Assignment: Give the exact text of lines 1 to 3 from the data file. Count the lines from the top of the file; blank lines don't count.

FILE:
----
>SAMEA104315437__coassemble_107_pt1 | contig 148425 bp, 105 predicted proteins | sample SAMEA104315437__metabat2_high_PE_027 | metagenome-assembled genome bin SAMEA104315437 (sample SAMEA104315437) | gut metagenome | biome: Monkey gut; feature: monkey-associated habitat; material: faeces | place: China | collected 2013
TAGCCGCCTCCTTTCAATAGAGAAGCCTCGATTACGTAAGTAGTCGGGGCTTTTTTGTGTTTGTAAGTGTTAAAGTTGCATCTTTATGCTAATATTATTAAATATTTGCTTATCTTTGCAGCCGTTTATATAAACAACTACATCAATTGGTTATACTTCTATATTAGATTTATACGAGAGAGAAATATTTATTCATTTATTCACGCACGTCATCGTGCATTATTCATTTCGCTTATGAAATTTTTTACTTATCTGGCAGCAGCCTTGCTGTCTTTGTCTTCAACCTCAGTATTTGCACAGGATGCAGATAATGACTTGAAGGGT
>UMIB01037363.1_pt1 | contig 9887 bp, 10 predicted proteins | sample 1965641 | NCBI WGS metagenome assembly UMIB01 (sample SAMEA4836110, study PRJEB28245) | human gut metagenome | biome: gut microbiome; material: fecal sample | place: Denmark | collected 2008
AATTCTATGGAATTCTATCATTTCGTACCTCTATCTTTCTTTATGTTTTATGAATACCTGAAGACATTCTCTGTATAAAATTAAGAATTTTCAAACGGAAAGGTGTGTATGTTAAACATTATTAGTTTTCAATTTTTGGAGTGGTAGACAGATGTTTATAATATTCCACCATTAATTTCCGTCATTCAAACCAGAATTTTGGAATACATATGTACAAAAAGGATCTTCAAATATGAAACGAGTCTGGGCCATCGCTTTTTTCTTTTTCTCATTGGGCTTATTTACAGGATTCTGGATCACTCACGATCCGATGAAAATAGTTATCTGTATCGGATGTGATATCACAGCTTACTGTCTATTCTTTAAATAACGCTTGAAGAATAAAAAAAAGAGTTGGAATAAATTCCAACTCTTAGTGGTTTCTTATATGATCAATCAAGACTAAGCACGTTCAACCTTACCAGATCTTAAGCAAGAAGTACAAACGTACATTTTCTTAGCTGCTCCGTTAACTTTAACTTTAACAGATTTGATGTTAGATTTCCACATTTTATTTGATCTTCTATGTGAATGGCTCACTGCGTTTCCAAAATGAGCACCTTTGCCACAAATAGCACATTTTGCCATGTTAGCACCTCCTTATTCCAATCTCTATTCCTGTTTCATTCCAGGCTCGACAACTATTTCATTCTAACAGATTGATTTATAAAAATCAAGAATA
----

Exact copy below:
>SAMEA104315437__coassemble_107_pt1 | contig 148425 bp, 105 predicted proteins | sample SAMEA104315437__metabat2_high_PE_027 | metagenome-assembled genome bin SAMEA104315437 (sample SAMEA104315437) | gut metagenome | biome: Monkey gut; feature: monkey-associated habitat; material: faeces | place: China | collected 2013
TAGCCGCCTCCTTTCAATAGAGAAGCCTCGATTACGTAAGTAGTCGGGGCTTTTTTGTGTTTGTAAGTGTTAAAGTTGCATCTTTATGCTAATATTATTAAATATTTGCTTATCTTTGCAGCCGTTTATATAAACAACTACATCAATTGGTTATACTTCTATATTAGATTTATACGAGAGAGAAATATTTATTCATTTATTCACGCACGTCATCGTGCATTATTCATTTCGCTTATGAAATTTTTTACTTATCTGGCAGCAGCCTTGCTGTCTTTGTCTTCAACCTCAGTATTTGCACAGGATGCAGATAATGACTTGAAGGGT
>UMIB01037363.1_pt1 | contig 9887 bp, 10 predicted proteins | sample 1965641 | NCBI WGS metagenome assembly UMIB01 (sample SAMEA4836110, study PRJEB28245) | human gut metagenome | biome: gut microbiome; material: fecal sample | place: Denmark | collected 2008